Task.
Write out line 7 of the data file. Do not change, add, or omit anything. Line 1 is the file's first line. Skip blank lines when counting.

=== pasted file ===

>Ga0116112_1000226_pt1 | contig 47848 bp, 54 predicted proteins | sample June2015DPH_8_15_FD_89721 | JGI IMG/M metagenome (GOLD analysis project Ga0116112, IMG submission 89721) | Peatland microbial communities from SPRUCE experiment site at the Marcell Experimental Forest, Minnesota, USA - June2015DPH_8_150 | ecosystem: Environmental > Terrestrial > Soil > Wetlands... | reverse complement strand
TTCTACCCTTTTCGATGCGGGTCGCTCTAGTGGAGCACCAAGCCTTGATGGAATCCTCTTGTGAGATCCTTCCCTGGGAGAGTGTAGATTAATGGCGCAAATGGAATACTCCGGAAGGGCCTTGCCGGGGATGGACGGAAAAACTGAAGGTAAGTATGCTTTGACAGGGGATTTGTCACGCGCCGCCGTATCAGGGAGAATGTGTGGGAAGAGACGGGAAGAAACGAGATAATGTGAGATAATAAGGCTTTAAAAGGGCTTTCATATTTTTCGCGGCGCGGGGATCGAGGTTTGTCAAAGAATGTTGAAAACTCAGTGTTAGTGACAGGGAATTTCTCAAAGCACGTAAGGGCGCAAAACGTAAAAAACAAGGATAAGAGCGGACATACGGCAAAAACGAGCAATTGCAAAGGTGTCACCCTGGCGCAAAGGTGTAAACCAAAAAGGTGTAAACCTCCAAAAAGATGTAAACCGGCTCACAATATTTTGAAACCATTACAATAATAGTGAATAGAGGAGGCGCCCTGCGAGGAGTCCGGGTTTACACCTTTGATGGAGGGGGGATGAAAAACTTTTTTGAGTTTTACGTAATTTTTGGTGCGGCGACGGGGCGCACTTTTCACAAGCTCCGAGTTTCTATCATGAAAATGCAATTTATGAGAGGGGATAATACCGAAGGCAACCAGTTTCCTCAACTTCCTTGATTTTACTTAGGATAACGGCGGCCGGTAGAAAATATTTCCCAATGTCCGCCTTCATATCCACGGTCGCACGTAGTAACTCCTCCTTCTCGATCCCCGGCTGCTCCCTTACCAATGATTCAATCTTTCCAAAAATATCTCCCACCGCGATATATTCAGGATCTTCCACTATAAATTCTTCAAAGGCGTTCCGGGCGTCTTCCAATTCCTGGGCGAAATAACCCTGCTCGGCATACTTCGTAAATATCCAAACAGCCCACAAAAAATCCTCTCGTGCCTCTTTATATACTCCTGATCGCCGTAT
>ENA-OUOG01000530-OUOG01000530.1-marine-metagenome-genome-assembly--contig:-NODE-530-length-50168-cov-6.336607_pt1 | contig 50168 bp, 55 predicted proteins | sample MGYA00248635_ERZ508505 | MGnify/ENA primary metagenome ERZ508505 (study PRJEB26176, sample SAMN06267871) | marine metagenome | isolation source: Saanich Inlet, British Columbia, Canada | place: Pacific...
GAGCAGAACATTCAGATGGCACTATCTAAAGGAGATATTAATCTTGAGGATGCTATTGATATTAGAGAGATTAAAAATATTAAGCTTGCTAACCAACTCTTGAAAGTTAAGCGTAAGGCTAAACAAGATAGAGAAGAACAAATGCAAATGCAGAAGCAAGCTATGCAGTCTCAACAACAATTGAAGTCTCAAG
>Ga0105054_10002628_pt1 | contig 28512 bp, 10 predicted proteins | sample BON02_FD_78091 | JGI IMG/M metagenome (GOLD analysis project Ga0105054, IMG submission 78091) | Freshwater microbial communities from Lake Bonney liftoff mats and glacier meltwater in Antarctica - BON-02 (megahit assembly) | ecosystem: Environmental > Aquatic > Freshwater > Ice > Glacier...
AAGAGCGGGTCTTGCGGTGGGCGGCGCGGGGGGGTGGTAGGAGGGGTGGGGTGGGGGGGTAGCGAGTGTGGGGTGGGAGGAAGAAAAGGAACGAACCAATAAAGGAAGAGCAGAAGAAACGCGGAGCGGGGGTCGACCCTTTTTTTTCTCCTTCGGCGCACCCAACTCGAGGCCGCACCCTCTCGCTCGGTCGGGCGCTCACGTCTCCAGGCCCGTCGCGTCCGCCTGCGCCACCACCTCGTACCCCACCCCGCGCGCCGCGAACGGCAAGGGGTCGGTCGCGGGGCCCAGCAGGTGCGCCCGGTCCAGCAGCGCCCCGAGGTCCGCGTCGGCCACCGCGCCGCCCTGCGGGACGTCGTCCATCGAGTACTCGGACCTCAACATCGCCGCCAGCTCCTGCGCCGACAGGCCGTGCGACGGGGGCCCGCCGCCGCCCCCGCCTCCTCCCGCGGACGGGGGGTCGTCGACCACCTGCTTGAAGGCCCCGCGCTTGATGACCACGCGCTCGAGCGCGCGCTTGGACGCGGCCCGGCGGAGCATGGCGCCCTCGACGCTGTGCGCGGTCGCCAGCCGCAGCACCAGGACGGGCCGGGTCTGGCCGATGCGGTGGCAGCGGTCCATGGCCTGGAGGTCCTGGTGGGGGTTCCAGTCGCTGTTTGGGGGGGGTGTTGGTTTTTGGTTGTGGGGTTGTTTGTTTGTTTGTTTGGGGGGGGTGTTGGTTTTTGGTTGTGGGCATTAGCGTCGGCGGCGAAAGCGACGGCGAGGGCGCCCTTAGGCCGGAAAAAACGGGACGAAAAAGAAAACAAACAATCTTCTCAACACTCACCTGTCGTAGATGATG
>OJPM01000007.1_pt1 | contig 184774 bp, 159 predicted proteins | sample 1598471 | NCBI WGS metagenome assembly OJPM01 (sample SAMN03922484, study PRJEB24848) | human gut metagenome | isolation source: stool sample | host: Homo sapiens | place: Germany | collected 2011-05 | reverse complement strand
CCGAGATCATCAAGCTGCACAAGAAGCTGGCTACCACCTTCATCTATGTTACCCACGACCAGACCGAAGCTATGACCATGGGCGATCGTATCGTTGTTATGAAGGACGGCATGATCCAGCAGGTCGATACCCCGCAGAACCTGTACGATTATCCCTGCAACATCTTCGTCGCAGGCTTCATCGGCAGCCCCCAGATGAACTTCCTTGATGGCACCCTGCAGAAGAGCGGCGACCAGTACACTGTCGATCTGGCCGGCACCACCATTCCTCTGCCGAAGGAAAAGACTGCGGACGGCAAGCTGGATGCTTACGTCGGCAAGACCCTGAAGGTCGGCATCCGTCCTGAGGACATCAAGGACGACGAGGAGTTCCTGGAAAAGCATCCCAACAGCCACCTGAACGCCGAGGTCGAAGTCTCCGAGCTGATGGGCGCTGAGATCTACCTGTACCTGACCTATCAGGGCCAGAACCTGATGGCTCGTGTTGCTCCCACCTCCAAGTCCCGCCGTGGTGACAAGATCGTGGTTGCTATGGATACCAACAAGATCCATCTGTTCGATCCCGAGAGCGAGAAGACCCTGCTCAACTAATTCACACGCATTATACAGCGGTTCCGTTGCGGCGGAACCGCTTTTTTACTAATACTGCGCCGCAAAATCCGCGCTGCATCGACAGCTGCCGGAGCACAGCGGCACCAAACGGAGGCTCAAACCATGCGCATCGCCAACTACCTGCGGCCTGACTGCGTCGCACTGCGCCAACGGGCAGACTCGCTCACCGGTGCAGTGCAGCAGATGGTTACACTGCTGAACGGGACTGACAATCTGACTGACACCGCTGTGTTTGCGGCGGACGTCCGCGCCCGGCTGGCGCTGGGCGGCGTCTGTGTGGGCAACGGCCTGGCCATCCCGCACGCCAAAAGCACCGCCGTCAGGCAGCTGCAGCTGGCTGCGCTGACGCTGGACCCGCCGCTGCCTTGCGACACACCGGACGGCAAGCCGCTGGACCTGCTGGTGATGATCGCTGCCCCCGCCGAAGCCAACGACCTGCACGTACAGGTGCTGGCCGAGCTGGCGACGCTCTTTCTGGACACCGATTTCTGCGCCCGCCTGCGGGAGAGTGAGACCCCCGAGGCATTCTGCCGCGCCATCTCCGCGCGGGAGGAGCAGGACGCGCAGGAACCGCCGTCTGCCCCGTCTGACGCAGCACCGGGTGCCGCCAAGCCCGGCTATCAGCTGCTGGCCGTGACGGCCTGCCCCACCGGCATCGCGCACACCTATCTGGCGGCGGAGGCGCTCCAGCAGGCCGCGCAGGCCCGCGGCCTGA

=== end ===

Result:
>OJPM01000007.1_pt1 | contig 184774 bp, 159 predicted proteins | sample 1598471 | NCBI WGS metagenome assembly OJPM01 (sample SAMN03922484, study PRJEB24848) | human gut metagenome | isolation source: stool sample | host: Homo sapiens | place: Germany | collected 2011-05 | reverse complement strand